Marketing podcast with Bill Cates

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Everyone loves referrals, but let’s face it – the real point of a referral is a customer. If you’re getting plenty of referrals, but few are turning into new clients, it’s time to change a few things about your approach to referrals.

referral introduction

photo credit: Jeremy Wilburn via photopin cc

The number one mistake people make in the business of referral generation is to ask for leads or referrals when they should be asking for introductions.

So many people seek referrals by simply asking clients, or anyone that will listen, if they know anybody who needs what they do. If the referral source can come up with a few names we’re often tickled to have some new “leads” to go chase.

But, what do we really have? Something less than cold call – maybe. Sure, we can name drop, “Bob said I should call you.” But, we’ve all been on the other end of that call and know how that usually ends up.

If you want to make referral generation a significant part of your marketing success you need to start asking for introductions and not simply a list of names. You need to build the trust and leverage that would allow you to ask a client to introduce you to three others that could benefit from the value you bring.

In this week’s episode of The Duct Tape Marketing Podcast I visit with Bill Cates, author of Get More Referrals Now and the upcoming Beyond Referrals. Bill has spent many years coaching financial professionals on the fine art of authentic referral generation and in this segment he shares some well tested tactics.

The key to generating introductions is to make it as easy as possible for your referral source to do so. Offer a list of specific prospects you would like to meet and see if they know anyone on the list. Offer to host an informal educational workshop and allow your best customers to bring a friend or two. Take a handful of customers to lunch and ask them each to bring a guest.

Cates mentions a former client that would ask his clients to introduce him to two colleagues who would take his call just because they asked them to.

Getting your customers or contacts to rise to the level of engagement required to make introductions or bring a friend to lunch requires a level of value that few can muster. This is the key to making this idea work. You must bring value to every interaction, conversation and setting.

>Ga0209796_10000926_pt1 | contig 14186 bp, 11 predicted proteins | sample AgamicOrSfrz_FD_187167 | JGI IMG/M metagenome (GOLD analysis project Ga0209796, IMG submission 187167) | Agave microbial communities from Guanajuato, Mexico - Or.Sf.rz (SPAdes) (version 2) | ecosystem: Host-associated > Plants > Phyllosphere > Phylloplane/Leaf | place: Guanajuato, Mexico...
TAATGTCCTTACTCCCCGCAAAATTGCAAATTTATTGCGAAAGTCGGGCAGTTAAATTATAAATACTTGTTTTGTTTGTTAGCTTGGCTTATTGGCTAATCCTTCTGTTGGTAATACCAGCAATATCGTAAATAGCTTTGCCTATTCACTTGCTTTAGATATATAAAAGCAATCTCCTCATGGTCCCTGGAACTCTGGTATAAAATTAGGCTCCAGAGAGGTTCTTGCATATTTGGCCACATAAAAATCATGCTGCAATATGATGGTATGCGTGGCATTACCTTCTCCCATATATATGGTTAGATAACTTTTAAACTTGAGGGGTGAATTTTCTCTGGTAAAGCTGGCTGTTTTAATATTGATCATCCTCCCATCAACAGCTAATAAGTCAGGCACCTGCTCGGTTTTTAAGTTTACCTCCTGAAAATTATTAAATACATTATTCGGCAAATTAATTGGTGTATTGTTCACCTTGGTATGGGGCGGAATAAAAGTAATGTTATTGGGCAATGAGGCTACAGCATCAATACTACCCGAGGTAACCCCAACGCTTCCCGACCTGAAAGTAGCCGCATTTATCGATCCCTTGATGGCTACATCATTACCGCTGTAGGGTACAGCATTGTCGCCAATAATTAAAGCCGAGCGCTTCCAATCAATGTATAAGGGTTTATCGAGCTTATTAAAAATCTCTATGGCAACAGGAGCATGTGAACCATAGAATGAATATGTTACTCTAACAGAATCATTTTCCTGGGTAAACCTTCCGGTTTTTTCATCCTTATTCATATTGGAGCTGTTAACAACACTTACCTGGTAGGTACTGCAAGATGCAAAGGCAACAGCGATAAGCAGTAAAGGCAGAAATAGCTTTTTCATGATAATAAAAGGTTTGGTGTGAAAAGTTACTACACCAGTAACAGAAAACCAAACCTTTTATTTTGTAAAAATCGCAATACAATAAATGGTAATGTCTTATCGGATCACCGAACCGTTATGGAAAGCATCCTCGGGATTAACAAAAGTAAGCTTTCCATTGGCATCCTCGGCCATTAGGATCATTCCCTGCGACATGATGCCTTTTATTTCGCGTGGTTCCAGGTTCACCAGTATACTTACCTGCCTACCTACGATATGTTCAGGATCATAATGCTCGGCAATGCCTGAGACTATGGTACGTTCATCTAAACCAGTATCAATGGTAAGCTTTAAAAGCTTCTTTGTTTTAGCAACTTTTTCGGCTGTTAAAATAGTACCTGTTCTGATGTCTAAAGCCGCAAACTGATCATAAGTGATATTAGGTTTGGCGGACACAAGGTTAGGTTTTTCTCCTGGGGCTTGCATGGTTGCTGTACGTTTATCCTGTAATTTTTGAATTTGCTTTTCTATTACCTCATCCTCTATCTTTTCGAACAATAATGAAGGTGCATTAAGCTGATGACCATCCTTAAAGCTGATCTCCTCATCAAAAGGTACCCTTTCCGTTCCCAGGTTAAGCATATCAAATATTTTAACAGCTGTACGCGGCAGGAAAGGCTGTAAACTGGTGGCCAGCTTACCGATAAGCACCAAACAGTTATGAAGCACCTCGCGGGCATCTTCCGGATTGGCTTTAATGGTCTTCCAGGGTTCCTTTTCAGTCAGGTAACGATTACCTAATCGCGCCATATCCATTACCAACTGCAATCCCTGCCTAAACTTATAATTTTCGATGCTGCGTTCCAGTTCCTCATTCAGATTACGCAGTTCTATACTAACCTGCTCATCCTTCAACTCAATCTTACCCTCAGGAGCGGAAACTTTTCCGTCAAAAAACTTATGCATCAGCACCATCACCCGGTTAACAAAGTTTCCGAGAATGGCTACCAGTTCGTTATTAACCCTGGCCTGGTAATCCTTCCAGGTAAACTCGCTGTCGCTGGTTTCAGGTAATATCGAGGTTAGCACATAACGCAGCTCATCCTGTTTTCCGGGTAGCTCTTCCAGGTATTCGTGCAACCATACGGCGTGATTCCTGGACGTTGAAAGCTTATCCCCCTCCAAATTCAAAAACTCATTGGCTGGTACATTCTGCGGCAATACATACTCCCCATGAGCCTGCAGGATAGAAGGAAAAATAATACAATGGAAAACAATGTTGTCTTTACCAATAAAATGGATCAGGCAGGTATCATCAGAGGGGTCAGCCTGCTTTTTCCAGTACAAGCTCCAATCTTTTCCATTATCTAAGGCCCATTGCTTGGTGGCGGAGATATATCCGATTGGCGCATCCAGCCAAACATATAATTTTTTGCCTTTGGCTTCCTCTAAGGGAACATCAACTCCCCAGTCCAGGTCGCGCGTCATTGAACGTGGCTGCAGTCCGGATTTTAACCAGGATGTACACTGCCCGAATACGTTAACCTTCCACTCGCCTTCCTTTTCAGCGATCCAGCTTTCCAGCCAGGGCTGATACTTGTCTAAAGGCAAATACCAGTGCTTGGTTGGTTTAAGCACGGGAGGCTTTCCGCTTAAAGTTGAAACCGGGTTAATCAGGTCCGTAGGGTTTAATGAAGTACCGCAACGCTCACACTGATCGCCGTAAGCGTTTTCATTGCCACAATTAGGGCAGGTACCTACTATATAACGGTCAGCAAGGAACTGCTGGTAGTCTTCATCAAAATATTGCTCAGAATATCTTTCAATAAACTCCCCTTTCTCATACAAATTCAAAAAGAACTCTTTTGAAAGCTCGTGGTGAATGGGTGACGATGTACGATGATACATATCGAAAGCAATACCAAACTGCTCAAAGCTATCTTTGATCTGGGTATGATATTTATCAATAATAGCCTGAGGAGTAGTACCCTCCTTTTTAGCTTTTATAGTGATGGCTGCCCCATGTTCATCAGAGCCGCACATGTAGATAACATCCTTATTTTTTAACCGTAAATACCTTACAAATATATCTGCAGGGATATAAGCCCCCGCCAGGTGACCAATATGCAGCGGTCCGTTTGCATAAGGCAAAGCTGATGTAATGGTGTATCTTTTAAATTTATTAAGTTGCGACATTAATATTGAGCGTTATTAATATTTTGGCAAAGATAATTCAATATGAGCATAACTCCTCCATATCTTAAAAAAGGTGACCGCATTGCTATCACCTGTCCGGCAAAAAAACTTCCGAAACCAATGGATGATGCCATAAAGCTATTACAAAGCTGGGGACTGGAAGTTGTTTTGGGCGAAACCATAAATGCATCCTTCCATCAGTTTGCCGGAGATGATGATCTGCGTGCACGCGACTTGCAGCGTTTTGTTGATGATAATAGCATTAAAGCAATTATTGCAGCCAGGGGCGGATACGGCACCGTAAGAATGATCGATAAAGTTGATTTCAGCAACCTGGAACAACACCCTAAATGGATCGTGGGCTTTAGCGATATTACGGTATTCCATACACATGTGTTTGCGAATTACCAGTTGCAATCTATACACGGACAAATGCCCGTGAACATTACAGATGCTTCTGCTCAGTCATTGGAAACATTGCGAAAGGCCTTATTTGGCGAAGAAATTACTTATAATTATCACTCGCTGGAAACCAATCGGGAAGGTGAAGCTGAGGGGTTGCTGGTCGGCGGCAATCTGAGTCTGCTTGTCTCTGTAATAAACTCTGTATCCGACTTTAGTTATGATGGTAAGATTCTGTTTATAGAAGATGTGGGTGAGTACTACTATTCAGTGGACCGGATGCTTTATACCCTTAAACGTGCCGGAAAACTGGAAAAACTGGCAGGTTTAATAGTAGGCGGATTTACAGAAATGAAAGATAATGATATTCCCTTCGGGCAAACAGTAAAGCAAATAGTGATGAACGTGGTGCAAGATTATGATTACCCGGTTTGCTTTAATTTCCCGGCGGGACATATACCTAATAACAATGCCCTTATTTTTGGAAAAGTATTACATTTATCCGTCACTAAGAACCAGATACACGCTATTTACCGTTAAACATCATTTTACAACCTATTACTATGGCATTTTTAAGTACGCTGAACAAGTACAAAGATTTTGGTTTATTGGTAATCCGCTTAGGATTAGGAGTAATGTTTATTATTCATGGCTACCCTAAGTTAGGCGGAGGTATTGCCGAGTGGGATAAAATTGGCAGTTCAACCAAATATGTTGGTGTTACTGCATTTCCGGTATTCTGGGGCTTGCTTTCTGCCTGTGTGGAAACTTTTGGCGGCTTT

When you can do this, people will gladly introduce you to others. When you change the context of a referral to that of an introduction you automatically raise the stakes for all parties and that’s the place where you can do your magic.

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John Jantsch

John Jantsch is a marketing consultant, speaker and author of Duct Tape Marketing, Duct Tape Selling, The Commitment Engine and The Referral Engine and the founder of the Duct Tape Marketing Consultant Network.
  • Great post John – looking forward to checking out the podcast!

    Another great way to “make it easy” for customers to refer new business (and perhaps to even reward them for doing so) is using web based software.

    I’m the founder of Ambassador ( and our software helps companies automate the tracking & management of referrals.

    Thanks again for the great content as usual!

  • Bob Strassel Jr

    John, Great post! I can’t think of a more relevant and timely post. In a time where everyone talks about leads, I think that more often they don’t convert because of lack of a personal connection. If someone is good enough to introduce you, it serves as a powerful statement of trust. With all of the clutter in sales and marketing I think nothing is more powerful (and possibly pre-qualified) than a great introduction. Ask for the intro! – Bob

    • Thanks Bob – I think the thing that holds people back is fear – it takes a lot more guts or maybe confidence in what you bring to ask for the introduction – it’s too easy to give leads without any commitment – an introduction means they truly value what you do and is a good measure of your success.

  • Yeah there is nothing worse than meeting someone and they immediately ask “So do you know anyone that would be interested in XYZ?”.. It’s better to tell them what you offer and make it clear what your ideal customer looks like. Then they can decide who best to refer to you later.

  • angelina Dom

    Great post, Thanks for sharing this with us according to me we should go ahead with complete preparation in mind that you are not in the marketing standing there and someone and hit you the question you at once and you don’t know what you reply so we must keep these point in our mind as we have to go keep these points in our mind and thanks for just revised all these in my mind

  • Asking customers to bring friends to lunch. That is something I have done in the past, and I can speak to it being very effective. People are a lot more disarmed when they’re eating (especially on someone else’s dime). The cost of a prime rib for an interested new client is a lot less than you pay for many other marketing techniques.